14. 14.
    Dogen, H.A. 2006. A Comprehensive bit hydraulics model for gasified drilling fluids.
  15. 15.
    Duns H Jr, Ros NCJ (1963) Vertical flow of gas and liquid mixtures in wells. Proc. 6th World Petroleum. Congr., Frankfurt, II, pp. 451–465Google Scholar
  16. 16.
    Fan J, Hu CB, He GQ, Yang YX (2009) Study of Two-Phase Loss in Gas-Solid Flow. 45th AIAA/ASME/ SAE/ASEE Joint Propulsion Conference & Exhibit.
  17. 17.
    Glenn OB (2002) The history of the Darcy-Weisbach equation for pipe flow resistance. In A. Fredrich and J. Rogers, editors, Proceedings of the 150th Anniversary Conference of ASCE, Washington D.C., pages 34–43. American Society of Civil EngineersGoogle Scholar
  18. 18.
    Hagedorn AR, Brown KE (1965) Experimental Study of Pressure Gradients Occurring During Continuous Two-Phase Flow in Small Diameter Vertical Conduit. J Pet Technol 17(4):475–484CrossRefGoogle Scholar
  19. 19.
    Hasan AR, Kabir CS (1988) A study of multiphase flow behaviour in vertical wells. SPE Production Engineering. AIME 285:263–272Google Scholar
  20. 20.
    Hasan A.R. and Kabir C.S., 1992. Two-phase flow in vertical and inclined annuli. Volume 18, Issue 2, March 1992, Pages 279–293.
  21. 21.
    Hasan AR (1995) Void fraction in bubbly and slug flow in downward two-phase flow in vertical and inclined wellbores. SPE Prod & Facil 10(3):172–176Google Scholar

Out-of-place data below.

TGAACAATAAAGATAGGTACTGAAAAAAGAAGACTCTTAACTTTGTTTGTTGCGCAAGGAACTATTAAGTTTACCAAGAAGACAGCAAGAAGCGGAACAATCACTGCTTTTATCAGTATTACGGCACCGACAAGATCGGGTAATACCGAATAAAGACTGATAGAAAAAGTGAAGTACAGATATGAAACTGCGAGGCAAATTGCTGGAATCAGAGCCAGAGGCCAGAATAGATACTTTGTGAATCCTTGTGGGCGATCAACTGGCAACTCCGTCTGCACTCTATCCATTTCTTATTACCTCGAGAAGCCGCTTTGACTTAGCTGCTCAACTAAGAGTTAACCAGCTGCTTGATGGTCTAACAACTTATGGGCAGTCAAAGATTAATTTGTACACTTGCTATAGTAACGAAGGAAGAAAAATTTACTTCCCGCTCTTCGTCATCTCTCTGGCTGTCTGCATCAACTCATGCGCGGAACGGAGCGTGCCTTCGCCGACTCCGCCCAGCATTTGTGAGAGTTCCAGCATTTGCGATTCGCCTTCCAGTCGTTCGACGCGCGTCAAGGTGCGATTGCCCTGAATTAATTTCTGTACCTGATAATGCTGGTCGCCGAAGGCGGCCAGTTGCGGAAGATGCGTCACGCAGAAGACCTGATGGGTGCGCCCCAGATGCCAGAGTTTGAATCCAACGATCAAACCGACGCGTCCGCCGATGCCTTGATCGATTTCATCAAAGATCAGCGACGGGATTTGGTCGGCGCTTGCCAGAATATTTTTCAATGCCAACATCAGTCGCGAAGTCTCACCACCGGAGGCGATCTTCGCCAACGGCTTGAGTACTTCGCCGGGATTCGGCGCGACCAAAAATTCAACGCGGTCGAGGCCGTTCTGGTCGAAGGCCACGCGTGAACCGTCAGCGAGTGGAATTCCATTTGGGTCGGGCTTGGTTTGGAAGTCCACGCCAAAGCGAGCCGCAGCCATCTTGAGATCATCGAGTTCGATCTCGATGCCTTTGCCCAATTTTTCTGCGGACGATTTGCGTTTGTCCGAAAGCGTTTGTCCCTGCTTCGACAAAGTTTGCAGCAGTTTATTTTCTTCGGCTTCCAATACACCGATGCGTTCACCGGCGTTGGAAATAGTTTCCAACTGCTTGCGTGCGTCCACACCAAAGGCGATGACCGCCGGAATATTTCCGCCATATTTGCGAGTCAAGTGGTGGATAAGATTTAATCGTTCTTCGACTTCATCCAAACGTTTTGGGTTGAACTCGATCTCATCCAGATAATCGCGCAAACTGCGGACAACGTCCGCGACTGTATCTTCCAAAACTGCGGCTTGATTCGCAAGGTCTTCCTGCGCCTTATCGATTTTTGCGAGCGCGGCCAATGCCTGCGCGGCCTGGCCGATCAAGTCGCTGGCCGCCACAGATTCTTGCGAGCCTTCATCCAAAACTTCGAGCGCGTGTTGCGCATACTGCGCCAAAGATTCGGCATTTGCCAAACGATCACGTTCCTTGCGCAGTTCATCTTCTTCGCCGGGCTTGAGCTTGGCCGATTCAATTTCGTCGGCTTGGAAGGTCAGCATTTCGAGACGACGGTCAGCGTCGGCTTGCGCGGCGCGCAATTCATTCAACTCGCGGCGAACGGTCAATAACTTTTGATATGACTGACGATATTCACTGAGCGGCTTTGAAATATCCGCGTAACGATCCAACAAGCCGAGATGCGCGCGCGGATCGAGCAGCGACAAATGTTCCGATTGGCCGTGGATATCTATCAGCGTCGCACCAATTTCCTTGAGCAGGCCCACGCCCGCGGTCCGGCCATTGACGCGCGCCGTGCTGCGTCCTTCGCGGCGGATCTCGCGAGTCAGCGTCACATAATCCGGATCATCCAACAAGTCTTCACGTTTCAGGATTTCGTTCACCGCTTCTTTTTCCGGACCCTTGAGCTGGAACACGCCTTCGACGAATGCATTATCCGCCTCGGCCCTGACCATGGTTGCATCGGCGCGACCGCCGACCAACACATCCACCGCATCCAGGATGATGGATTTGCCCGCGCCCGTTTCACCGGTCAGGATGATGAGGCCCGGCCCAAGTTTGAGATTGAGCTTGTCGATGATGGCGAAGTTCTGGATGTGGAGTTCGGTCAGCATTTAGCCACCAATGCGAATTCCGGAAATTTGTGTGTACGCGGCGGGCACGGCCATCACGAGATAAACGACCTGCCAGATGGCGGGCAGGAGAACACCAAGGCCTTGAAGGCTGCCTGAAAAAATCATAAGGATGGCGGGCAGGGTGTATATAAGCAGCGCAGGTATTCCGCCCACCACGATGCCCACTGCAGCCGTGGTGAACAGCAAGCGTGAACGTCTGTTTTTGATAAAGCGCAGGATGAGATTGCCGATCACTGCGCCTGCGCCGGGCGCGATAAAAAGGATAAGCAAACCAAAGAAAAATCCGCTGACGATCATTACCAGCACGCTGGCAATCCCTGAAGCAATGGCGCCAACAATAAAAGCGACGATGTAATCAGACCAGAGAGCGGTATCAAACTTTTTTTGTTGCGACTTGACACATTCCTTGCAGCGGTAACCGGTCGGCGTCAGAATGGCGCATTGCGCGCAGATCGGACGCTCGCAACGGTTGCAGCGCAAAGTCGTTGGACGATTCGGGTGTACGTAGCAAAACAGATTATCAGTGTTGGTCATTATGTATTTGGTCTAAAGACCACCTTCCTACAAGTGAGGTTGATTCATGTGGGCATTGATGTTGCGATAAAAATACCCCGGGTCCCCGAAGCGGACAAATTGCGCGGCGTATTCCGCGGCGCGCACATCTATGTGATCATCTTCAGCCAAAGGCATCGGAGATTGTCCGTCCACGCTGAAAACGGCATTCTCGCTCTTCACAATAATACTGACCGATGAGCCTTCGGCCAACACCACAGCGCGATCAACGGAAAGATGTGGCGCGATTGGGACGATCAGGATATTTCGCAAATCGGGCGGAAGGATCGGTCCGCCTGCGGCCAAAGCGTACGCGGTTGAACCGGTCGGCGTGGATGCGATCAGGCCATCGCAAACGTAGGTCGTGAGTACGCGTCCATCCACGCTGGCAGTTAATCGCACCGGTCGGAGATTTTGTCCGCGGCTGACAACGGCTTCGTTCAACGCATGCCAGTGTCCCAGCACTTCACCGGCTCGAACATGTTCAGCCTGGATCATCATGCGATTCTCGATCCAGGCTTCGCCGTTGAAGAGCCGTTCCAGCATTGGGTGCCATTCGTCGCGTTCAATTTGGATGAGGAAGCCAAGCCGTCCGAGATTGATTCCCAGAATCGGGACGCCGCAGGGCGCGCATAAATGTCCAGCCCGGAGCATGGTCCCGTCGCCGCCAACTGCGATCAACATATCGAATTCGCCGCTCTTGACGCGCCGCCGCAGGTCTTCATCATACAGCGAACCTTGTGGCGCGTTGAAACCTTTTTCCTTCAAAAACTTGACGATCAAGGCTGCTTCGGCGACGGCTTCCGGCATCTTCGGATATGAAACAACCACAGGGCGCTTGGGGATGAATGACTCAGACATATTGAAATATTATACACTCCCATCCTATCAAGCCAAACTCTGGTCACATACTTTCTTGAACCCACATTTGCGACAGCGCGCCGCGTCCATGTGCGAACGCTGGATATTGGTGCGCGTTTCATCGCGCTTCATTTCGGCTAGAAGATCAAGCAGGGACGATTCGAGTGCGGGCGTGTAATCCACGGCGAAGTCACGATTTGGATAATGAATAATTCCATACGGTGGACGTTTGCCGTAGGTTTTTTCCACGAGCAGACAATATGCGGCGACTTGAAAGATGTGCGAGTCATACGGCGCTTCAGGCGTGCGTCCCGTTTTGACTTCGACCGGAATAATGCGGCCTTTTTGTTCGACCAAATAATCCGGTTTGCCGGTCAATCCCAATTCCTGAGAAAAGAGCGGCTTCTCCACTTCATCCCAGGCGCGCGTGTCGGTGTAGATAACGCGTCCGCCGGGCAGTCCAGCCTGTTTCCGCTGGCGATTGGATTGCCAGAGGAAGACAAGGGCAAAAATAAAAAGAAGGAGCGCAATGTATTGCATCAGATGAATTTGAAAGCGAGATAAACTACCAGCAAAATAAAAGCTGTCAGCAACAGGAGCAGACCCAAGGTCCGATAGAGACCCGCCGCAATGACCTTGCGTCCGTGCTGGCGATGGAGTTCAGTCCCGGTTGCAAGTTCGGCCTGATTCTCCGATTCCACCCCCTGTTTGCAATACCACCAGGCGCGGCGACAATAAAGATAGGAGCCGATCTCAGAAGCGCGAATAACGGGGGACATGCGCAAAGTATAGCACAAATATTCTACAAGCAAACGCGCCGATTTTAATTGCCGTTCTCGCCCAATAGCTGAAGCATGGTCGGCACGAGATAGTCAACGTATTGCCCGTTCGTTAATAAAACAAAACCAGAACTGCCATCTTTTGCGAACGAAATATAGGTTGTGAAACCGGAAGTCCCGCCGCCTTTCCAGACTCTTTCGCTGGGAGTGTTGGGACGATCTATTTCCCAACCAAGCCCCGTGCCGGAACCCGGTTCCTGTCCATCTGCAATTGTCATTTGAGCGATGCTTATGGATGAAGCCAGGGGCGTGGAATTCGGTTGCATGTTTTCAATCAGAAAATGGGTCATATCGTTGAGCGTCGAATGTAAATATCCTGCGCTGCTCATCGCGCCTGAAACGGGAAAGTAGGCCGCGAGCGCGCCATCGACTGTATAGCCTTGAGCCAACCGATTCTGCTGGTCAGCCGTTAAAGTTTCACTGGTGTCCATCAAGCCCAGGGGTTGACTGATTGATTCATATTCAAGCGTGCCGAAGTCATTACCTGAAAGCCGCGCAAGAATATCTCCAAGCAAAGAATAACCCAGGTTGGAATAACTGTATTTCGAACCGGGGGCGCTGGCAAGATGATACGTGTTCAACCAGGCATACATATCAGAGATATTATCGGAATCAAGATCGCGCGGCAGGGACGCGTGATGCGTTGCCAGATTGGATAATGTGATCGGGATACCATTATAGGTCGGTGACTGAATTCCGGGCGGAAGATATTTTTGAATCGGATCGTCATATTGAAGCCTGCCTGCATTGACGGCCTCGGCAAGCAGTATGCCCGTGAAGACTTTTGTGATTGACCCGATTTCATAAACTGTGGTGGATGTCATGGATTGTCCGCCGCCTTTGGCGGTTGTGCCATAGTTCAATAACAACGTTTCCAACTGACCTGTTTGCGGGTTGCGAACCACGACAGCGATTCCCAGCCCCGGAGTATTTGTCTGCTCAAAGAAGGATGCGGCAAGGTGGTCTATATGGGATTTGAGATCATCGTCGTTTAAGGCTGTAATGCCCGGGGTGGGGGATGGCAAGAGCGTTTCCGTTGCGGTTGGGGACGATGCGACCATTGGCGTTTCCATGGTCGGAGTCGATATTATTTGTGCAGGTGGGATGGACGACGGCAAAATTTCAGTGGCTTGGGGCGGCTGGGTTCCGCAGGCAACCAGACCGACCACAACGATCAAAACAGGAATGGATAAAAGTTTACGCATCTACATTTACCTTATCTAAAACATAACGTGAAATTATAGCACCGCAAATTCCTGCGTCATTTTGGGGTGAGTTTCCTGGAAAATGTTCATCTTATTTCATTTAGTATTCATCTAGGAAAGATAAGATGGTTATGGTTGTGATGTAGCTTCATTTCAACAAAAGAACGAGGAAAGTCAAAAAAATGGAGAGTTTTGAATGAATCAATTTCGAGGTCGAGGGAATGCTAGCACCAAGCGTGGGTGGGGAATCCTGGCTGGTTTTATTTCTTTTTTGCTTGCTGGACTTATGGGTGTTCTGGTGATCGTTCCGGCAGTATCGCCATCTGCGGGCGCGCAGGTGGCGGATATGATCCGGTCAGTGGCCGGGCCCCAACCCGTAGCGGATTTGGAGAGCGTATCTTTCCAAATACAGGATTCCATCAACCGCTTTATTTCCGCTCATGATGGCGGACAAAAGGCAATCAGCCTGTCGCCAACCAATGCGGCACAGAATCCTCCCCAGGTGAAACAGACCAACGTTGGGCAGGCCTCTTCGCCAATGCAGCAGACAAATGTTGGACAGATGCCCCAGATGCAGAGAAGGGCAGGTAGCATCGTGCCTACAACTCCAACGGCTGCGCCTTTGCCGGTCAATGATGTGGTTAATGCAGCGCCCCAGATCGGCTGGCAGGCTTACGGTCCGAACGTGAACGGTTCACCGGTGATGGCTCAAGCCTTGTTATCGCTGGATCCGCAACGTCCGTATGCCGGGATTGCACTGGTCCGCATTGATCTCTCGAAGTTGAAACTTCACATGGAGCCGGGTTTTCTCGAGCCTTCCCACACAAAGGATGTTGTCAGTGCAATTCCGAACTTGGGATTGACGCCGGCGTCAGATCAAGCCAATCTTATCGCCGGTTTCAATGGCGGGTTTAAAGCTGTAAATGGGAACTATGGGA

22. 22.
    Lee AL, Gonzalez MH, Eakin BE (1966) The Viscosity of Natural Gases. J Pet Technol 18(8):997–1000. SPE-1340-PA. CrossRefGoogle Scholar
  23. 23.
    Lockhart RW, Martinelli RC (1949) Proposed correlation of data for isothermal two-phase component flow in pipes. Chem Eng Prog 45:39–45Google Scholar
  24. 24.
    Kabir CS, Hasan HR (1990) Performance of a Two-Phase Gas/Liquid FlowModel in Vertical Wells. J Pet Sci Eng 4(3):273–289. CrossRefGoogle Scholar
  25. 25.
    Kabir CS, Hasan HR (2010) Modeling two-phase fluid and heat flows in geothermal wells. J Pet Sci Eng 71:77–86CrossRefGoogle Scholar
  26. 26.
    Kabir CS, Hasan HR (1994) Aspects of wellbore heat transfer during two-phase flow. SPE Production & Facilities 9(3):211–216Google Scholar
  27. 27.
    Kabir CS, Hasan HR, Sayarpour M (2007) A basic approach to wellbore two-phase flow modelling. Proceedings of the SPE Annual Technical Conference and Exhibition, Anaheim California, pp 1–9Google Scholar
  28. 28.
    Kabir CS, Hasan HR (2009) Modeling two-phase fluid and heat flows in geothermal wells. Proceedings of the SPE Western Regional Meeting, San Jose, California, pp. 1–13. (SPE121351)Google Scholar
  29. 29.
    Kabir CS, Hasan HR, Sayarpour M (2010) Simplified two-phase flow modeling in wellbores. J Pet Sci Eng 72:42–49CrossRefGoogle Scholar
  30. 30.
    Kabir CS, Hasan HR (2012) Wellbore heat-transfer modeling and applications. J Pet Sci Eng 86–87:127–136Google Scholar
  31. 31.
    Kaya AS, Sarica C, Brill, JP (1999) Comprehensive Mechanistic Modeling of TwoPhase Flow in Deviated Wells. Paper SPE 56522 presented at the 1999 Annual and Technical Conferences and Exhibition, HoustonGoogle Scholar
  32. 32.
    Mortensen PH, Andersson HI, Gillissen JJJ, Boersma BJ (2008) On the Orientation of Ellipsoidal Particles in a Turbulent Shear Flow. Int J Multiphase Flow 34:678–683. CrossRefGoogle Scholar
  33. 33.